David Hare : moral and historical perspectives


    • Donesky, Finlay


David Hare : moral and historical perspectives

Finlay Donesky

(Contributions in drama and theatre studies, no. 75)

Greenwood Press, 1996

  • : alk. paper

大学図書館所蔵 件 / 13



Bibliography: p. [207]-210

Includes index



In the last 30 years, David Hare has written 12 stage plays, seven screenplays and one opera, and has gained international attention as one of Britain's major contemporary playwrights. Hare's prominence springs not only from the sheer volume of his work, but from his long career of chronicling the social and political fragmentation in postwar Britain. This is the first work to demystify the implications of Hare's presentation of the moral and political health of the British nation. Arguing that one needs to have a deeply informed sense of English and British identity and postwar British society in order to understand Hare's work, Donesky thoroughly contextualizes and historicizes Hare's work. This study demonstrates how Hare's seemingly enigmatic moral vision is actually characteristic of the attitudes of Britain's governing classes.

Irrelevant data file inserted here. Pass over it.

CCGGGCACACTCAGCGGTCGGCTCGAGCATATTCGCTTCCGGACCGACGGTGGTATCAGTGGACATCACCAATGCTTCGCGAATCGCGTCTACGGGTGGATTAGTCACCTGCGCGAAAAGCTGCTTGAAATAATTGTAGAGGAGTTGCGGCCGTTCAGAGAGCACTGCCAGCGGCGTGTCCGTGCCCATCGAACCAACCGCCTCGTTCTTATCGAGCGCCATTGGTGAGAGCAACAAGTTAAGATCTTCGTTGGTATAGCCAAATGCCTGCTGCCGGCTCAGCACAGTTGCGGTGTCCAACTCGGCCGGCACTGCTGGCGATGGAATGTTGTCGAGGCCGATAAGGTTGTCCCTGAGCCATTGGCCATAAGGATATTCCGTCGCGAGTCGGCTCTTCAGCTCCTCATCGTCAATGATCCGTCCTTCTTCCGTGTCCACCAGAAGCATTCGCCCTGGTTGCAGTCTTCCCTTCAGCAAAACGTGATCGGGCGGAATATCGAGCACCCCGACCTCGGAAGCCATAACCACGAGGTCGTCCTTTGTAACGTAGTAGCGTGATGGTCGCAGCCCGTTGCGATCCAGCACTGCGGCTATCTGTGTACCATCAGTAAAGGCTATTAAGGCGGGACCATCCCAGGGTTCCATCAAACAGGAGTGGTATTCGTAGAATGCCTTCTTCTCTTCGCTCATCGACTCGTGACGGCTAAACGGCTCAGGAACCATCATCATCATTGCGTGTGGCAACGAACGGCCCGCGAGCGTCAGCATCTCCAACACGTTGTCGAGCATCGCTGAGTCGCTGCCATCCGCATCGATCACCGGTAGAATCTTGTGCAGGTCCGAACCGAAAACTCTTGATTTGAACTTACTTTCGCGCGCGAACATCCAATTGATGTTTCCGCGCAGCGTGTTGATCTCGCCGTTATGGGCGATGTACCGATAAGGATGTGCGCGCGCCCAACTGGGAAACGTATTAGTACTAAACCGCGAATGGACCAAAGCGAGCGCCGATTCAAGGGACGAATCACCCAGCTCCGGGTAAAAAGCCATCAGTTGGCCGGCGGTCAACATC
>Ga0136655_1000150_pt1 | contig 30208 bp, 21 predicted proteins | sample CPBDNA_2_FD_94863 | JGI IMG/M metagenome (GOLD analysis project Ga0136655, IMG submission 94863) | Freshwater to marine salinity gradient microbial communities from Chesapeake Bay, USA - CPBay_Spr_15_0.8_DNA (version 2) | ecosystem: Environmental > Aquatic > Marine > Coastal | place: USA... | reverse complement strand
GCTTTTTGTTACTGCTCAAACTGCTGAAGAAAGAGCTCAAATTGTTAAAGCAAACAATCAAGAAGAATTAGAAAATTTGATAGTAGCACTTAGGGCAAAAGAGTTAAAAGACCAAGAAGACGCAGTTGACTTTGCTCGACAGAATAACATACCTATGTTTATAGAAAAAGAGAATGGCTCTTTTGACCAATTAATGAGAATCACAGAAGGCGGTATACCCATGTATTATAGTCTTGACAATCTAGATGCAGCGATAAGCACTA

Introduction The Early Plays: Writing Off the Left Knuckle and Teeth 'n' Smiles: Nostalgia for Consensual Values Fanshen: A Positive Model for Change Licking Hitler: The Boomerang Effect of Black Propaganda Plenty: Hare's Definitive State-of-the-Nation Play Dreams of Leaving: Privatization of Morality Begins Wetherby: First Evocation of Thatcher's Britain Discovery of the Soul in the 1980s Discovery of the Soul in Historical Context The Trilogy: The Refreshing of British Institutions Heading Home and Skylight: Coming to the Defense of Nothing Notes Select Bibliography Index

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